There is obviously a clear distinction between husband/wife and friend. Guys are well aware of this, which is why they so desperately avoid the Friend Zone with girls and dodge the "friend" label. The worst thing that they can hear from a girl they are interested in is, "You are such a good friend." I used to call it the f-word when I was single. "Then she dropped the f-word on me. 'You are my friend. I don't want to mess this up.'" Friends aren't husband material. They are guys you rely on until you find the guy to marry. The Bible talks about the importance of friends. They sharpen us. They keep us on the right track and give us wise counsel. Jesus had friends. He valued them. Jesus even taught that there is no greater love than laying down your life for a friend. The concept of laying our lives down for each other is very familiar. We hear it in the Bible and often use it as a demonstration of how deep our friendships are. "I would die for that guy and he would die for me." It is a noble proposal - to be willing to die for someone.
When we come to how husbands should treat our wives, this sentiment pops up again. Ephesians 5 contains the instructions for how spouses should treat each other [A separate entry than for how to treat friends and acquaintances, just to remind you.] I've heard dozens of sermons about how a husband should love his wife like Christ loved the Church, willing to lay His life down for her. This appeals to the most basic heroic element of a man. Die defending the people he loves. Isn't this the heart of epic hero? Or the modern superhero? The willingness to give up everything, including his or her own life? Jack died for Rose on the The Titanic. Kyle Reese died for Sarah Connor and their unborn child in The Terminator. Katniss was willing to die for her sister in The Hunger Games. Ummm, wait. This isn't just guys dying for their beloved any more. That circle keeps expanding. Jack Shepherd will die for everyone on The Island. Batman is willing to die a little bit every night to protect his city. Tony Stark is willing to die to save the Earth. In some ways, it is a little easier to die in a blaze of glory. You get honored and don't have to clean up the aftermath.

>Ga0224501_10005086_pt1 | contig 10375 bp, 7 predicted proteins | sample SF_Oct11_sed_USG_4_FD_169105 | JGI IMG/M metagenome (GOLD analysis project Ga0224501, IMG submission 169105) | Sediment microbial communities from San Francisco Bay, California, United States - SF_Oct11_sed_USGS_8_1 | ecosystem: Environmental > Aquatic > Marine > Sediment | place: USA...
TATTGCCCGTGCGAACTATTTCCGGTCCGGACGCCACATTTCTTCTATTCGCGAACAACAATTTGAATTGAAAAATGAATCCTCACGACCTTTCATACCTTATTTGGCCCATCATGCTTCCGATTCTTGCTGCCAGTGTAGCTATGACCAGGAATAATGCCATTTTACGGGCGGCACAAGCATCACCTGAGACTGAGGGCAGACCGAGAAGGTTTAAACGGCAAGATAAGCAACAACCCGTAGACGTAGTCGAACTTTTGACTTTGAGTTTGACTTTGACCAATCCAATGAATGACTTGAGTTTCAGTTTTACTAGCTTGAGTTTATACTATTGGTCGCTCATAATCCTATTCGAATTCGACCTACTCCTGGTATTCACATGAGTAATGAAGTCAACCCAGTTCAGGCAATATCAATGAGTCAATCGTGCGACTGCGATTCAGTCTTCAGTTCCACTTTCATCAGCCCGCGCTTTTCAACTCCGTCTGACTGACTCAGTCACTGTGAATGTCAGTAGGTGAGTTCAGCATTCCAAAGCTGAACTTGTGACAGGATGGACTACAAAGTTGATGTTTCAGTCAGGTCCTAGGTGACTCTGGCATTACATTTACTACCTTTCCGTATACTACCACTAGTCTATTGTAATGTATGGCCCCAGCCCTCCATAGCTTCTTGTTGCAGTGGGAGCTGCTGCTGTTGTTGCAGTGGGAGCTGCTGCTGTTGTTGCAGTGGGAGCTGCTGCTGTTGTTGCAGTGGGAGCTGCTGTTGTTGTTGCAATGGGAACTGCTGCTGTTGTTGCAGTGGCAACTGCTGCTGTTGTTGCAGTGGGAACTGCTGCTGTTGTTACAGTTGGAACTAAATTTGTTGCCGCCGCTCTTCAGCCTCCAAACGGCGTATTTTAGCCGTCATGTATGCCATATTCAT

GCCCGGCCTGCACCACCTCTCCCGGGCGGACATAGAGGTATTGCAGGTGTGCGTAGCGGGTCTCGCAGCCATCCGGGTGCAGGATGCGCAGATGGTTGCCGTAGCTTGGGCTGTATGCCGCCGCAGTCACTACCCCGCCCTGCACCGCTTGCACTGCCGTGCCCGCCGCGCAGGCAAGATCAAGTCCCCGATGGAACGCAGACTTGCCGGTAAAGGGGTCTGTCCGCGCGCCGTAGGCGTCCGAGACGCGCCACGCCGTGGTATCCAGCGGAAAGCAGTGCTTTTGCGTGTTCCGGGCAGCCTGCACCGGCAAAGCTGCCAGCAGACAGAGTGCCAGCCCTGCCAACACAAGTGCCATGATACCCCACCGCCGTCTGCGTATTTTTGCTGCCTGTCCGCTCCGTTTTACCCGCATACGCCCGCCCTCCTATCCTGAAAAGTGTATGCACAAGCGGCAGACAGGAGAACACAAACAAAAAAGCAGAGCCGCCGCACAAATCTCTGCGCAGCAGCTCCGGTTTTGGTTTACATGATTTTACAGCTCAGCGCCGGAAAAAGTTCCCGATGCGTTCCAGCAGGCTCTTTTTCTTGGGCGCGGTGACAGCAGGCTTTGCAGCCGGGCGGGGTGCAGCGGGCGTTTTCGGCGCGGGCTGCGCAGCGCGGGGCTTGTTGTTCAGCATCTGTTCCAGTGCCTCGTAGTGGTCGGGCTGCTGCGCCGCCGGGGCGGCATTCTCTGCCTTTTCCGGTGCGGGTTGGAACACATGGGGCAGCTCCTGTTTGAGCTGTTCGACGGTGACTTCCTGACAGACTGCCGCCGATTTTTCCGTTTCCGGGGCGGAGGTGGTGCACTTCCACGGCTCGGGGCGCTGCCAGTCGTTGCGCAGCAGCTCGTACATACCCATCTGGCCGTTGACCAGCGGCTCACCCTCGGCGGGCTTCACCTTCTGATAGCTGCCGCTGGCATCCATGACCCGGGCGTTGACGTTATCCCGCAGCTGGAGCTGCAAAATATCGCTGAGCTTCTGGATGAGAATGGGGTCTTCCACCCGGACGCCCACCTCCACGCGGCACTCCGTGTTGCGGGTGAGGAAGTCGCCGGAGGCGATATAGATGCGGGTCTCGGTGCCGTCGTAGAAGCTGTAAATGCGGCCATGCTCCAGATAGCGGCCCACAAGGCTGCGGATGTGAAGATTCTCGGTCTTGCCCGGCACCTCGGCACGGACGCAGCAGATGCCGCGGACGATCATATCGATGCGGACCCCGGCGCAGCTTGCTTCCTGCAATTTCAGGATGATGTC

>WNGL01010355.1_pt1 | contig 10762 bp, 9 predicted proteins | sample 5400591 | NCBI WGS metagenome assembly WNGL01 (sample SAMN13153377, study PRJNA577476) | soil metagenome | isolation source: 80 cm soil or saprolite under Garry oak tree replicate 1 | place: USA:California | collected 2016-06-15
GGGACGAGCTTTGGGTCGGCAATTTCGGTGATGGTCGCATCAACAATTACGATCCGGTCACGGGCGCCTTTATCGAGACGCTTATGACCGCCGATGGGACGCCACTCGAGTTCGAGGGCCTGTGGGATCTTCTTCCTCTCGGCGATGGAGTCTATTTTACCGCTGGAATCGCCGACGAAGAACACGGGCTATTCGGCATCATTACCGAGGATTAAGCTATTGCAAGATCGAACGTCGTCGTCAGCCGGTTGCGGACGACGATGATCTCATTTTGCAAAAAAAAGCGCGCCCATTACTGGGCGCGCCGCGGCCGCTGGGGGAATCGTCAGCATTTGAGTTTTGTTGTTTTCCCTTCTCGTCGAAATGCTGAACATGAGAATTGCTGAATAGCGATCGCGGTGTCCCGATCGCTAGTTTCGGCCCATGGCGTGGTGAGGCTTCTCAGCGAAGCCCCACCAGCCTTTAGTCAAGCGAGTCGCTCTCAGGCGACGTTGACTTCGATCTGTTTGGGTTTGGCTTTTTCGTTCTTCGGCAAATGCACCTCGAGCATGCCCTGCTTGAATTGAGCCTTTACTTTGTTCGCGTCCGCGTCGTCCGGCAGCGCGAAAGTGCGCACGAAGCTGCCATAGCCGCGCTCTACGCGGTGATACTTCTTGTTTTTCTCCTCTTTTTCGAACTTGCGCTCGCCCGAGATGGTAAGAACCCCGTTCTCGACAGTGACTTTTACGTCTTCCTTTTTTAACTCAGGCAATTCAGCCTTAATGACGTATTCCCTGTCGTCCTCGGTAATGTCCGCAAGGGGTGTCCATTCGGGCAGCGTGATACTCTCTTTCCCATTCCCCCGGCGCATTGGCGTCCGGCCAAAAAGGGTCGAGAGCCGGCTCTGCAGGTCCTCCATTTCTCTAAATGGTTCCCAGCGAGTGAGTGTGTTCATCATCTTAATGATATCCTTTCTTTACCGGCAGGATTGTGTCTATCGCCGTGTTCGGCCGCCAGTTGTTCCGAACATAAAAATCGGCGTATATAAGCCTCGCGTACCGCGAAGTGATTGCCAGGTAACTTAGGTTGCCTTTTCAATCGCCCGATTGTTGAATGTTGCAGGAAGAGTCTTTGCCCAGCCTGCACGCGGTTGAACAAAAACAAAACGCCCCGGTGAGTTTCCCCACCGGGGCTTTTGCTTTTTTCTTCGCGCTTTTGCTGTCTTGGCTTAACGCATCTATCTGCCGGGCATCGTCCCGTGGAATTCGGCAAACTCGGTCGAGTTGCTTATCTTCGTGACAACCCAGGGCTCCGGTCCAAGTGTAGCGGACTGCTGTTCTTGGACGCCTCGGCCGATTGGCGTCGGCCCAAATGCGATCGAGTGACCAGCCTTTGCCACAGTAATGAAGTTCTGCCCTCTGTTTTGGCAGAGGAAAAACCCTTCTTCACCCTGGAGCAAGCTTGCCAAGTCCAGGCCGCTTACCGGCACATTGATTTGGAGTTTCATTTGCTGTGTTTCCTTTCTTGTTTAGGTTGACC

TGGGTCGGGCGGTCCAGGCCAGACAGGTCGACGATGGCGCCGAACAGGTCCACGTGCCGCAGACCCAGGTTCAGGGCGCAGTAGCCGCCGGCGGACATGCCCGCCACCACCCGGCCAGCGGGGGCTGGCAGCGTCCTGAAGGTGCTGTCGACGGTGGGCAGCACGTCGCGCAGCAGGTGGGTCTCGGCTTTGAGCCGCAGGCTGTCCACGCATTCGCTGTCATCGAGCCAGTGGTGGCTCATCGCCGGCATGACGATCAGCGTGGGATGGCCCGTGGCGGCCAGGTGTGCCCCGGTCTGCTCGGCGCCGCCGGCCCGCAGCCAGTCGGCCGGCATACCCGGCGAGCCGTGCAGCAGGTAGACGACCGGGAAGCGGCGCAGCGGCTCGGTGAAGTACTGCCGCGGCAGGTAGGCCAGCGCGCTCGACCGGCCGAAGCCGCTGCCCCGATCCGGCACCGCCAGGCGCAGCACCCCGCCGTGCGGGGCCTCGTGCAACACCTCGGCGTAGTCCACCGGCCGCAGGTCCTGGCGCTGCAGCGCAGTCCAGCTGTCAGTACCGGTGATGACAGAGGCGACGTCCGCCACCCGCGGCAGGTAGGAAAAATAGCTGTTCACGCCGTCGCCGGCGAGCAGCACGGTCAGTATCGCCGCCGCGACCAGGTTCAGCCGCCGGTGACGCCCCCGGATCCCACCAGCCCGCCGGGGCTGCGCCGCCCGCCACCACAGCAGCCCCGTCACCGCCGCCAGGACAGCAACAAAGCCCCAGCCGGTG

I would encourage you to look a little closer at Ephesians 5. I have. I've read several translations of it (NIV, ESV, NASB, KJV, Holman). Ephesians 5:25 actually says, "Husbands, love your wives, as Christ loved the church and gave himself up for her..." That phrase is in every single version. Gave himself up for her. Looking at what that word means, I was shocked. The word "gave" is paradidomi and it is used 119 times. The most times it is used to mean "betray," followed by "delivered to," "handed over to," "entrusted to," and "surrendered." It doesn't necessarily mean die. In fact, it never is used to directly mean die. It almost exclusively means an act of turning over someone to another (mostly in a negative context). It is saying, "Husbands, hand over your being to your wife, if she is going to treat you well or not." We are surrender ourselves to them.
Now, I've heard a lot of things about friendship. But I've never heard that as how we should treat friends. I've also heard a lot of things about how husbands should treat their wives. And I have rarely heard that. Surrender ourselves? That isn't manly. That isn't being in charge. Surrendering is the opposite over leading. It is losing. Why are we supposed to do that? The passage tells why. We are supposed to love our wives like our own bodies - nourishing her and cherishing her and helping her to become the person God intended her to be. And we do that through following the model of Christ with the Church. He served. He led by being a servant. It was not about having His needs met. It was about meeting their needs. That is the model for husbands. Service. Sacrifice. Surrender.
That is what I began to discover. It isn't about trying to do things to make Heather like me. It isn't about working hard so that she will tell me I am good enough. It isn't about changing so she will do what I want. It isn't about doing something so I can play even steven and get something back. It isn't about showing how tough or strong I am by being loud or aggressive or dominating. It is about serving her and cherishing her. It is having a heart only for her and no other. It is putting my desires on the shelf and meeting her needs. It is being tender and caring and sensitive. It is being strong by being controlled and determined and reliable.